By Dr Laura Donnellan, School of Law, University of Limerick, Ireland
The Randox Health Virtual Grand National 2020, a computer simulated race, saw the avatar of Potters Corner finish in first place, ahead of the 5-1 favourite Tiger Roll’s avatar. Tiger Roll won the Grand National in 2017 and 2018; however, his avatar only managed to finish in fourth place. The simulated race was broadcast from 5pm on ITV on Saturday, 4 April 2020. What made this year’s Virtual Grand National different was that it was not run in tandem with the real life Grand National, which was cancelled as Britain went into lockdown due to COVID-19.
The Virtual Grand National was first run in 2017. In 2018, it attracted 1.6 million viewers and was broadcast as part of an ITV Special and was run 22 hours before the transmission of the Grand National (Jockey Club, ‘Aintree Virtual Grand National Races’, https://www.thejockeyclub.co.uk/aintree/events-tickets/grand-national/racing/aintree-virtual-grand-national-races/). In the 2017 and 2018 virtual race, the data algorithms accurately forecast that Tiger Roll would win the Grand National (ibid).
The Ultra High Definition CGI virtual race features the expected 40 real-life runners. This year, the virtual race attracted 4.8 million viewers, while the Virtual Legends’ Race, won by Red Rum, attracted 4.3 million viewers (Peter Scargill, ‘2020 Virtual Grand National: 4.8 million tune in to watch on ITV’, Racing Post, 5 April 2020, https://www.racingpost.com/news/virtual-grand-national-proves-a-hit-as-48m-tuned-in-to-watch-potters-corner-win/430944/amp).
The increase in viewership from 737,000 in 2019 to 4.8 million is attributed not only to the absence of the actual Grand National, but also the benevolence of the bookmakers was deemed to be another factor. Bookmakers announced that all profits would go to over 140 National Health Service (NHS) charities in Britain and profits from bets placed in Ireland would be donated to Irish charities, including the Irish Red Cross (Sports Staff, ‘Virtual Grand National: Bookmakers to donate £2.6m to NHS charities after CGI race televised’, The Independent, 6 April 2020, https://www.independent.co.uk/sport/racing/virtual-grand-national-nhs-charities-money-raised-bookmakers-latest-a9448276.html).
The British Horseracing Authority (BHA) announced that all racing would be cancelled from 18 March to the end of April as the British government introduced restrictions on 23 March due to the COVID-19 pandemic.
The current restrictions prohibit public gatherings of more than two people. While the restrictions are continually under review, it is doubtful that horseracing will resume at the end of April. The COVID19 Racing Industry Group established the Resumption of Racing Group and its most recent press release states that it is looking into the possibility of running races behind closed doors (BHA, ‘BHA Board to review resumption plans next week’, 9 April 2020, https://www.britishhorseracing.com/press_releases/bha-board-to-review-resumption-plans-next-week/). The Resumption of Racing Group is hopeful that racing can be resumed in a phased and controlled manner that complies with government policy.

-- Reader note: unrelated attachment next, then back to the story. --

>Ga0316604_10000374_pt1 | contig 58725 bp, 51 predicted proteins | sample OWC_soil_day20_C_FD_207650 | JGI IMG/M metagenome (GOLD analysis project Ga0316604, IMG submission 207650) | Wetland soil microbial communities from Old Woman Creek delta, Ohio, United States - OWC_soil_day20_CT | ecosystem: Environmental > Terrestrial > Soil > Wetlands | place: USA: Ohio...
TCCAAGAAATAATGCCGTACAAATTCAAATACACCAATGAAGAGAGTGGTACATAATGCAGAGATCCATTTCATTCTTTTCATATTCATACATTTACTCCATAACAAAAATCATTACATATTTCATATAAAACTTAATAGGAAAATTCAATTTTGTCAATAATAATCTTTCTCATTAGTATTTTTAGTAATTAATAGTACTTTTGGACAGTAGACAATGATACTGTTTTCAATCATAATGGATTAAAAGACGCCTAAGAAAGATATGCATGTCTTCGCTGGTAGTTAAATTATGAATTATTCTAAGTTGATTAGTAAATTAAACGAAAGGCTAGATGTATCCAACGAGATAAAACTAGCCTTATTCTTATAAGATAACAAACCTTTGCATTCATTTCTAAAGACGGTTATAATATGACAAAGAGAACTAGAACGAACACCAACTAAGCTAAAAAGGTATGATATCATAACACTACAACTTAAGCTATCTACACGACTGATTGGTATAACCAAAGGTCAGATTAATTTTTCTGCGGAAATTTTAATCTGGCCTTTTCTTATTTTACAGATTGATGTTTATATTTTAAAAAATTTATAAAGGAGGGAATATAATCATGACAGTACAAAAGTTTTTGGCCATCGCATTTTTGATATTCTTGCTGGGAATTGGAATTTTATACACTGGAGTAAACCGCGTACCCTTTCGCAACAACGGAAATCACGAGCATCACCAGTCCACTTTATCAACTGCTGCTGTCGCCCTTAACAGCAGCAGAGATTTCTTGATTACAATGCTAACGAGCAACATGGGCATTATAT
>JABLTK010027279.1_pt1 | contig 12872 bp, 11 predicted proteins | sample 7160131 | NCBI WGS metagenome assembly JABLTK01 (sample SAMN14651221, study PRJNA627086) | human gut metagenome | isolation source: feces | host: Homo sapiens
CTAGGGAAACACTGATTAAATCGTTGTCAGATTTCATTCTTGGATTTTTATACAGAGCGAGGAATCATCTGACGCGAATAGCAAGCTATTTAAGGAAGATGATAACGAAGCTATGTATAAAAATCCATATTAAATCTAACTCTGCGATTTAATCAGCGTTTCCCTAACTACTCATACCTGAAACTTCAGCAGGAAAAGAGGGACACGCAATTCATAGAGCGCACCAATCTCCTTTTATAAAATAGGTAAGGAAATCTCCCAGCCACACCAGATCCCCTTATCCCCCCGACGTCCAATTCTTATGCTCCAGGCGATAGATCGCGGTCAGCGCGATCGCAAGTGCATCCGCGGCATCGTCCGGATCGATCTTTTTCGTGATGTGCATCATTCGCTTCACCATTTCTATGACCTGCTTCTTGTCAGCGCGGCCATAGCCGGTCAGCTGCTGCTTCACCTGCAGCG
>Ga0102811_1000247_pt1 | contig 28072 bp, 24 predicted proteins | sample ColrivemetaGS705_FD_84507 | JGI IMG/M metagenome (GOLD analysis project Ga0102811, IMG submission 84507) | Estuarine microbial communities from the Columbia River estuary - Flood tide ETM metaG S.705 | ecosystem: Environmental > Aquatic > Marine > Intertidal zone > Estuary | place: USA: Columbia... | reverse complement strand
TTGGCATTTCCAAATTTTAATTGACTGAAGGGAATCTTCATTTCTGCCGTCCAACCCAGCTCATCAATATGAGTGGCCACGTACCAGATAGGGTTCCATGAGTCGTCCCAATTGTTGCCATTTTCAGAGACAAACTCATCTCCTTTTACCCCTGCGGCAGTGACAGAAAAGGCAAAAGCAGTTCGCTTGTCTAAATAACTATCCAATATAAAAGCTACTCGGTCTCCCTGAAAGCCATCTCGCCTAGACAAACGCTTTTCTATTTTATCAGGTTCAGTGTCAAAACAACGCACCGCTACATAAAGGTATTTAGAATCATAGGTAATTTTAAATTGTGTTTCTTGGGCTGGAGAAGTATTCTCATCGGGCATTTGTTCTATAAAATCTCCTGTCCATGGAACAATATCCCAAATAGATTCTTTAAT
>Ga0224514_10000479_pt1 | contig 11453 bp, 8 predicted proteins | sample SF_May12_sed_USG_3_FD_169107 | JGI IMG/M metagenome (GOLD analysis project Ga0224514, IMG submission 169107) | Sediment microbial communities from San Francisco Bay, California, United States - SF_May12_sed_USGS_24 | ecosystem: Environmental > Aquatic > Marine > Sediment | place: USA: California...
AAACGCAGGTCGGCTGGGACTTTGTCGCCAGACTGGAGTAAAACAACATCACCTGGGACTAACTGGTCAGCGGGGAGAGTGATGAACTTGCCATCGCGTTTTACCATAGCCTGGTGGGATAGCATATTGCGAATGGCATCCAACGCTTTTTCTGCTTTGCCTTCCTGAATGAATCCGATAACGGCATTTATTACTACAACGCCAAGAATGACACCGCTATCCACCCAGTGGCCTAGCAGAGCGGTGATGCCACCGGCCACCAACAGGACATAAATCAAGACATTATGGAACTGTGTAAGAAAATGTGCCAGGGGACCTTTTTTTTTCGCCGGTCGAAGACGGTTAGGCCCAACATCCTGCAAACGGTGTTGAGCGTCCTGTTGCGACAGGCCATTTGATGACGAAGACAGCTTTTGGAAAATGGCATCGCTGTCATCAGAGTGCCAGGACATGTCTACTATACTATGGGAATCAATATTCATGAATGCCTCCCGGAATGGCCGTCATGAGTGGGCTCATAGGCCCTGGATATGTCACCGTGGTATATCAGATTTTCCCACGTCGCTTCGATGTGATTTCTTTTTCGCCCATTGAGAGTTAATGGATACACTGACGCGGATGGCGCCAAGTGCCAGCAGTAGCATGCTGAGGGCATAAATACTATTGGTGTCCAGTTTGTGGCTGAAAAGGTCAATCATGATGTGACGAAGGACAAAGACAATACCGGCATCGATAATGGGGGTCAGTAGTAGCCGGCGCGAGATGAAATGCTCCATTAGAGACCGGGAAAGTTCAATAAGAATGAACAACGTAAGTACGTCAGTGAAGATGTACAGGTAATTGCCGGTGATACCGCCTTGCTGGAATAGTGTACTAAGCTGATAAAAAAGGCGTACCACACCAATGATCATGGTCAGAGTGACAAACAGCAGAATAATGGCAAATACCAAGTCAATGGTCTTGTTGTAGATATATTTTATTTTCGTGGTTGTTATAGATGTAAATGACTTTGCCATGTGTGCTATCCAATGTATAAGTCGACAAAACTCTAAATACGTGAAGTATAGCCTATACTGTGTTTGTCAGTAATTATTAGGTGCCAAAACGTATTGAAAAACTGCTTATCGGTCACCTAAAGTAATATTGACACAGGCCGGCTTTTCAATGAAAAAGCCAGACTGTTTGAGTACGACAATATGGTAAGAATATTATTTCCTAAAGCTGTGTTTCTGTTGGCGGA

The Virtual Grand National provided some form of respite for racing fans in lockdown. However, for small stables, the cancellation of racing will have drastic effects both financially and in terms of personnel. While much uncertainty surrounds the length of time that the restrictions will remain in force, if the restrictions go beyond April, it will result in the smaller stables having to lay off staff. The horseracing industry ‘is the nineth biggest employer in Britain, and peoples’ lives depend on it’ (Callum Jamieson citing trainer Phil McEntee, ‘Phil McEntee opens up on the ‘catastrophic’ consequences small trainers will face as the racing shutdown continues’, The Sun, 22 March 2020, https://www.thesun.co.uk/sport/horseracing/11217518/phil-mcentee-trainer-newmarket-coronavirus/).
Racing Welfare has launched an emergency appeal to raise £500,000 in response to an increased demand for its support. Its funding efforts were thwarted by the cancellation of charitable events (Racing Post Staff, ‘Racing Welfare launches £500,000 Covid-19 emergency appeal’, Racing Post, 9 April 2020, https://www.racingpost.com/news/racing-welfare-launches-500000-covid-19-emergency-appeal/431297).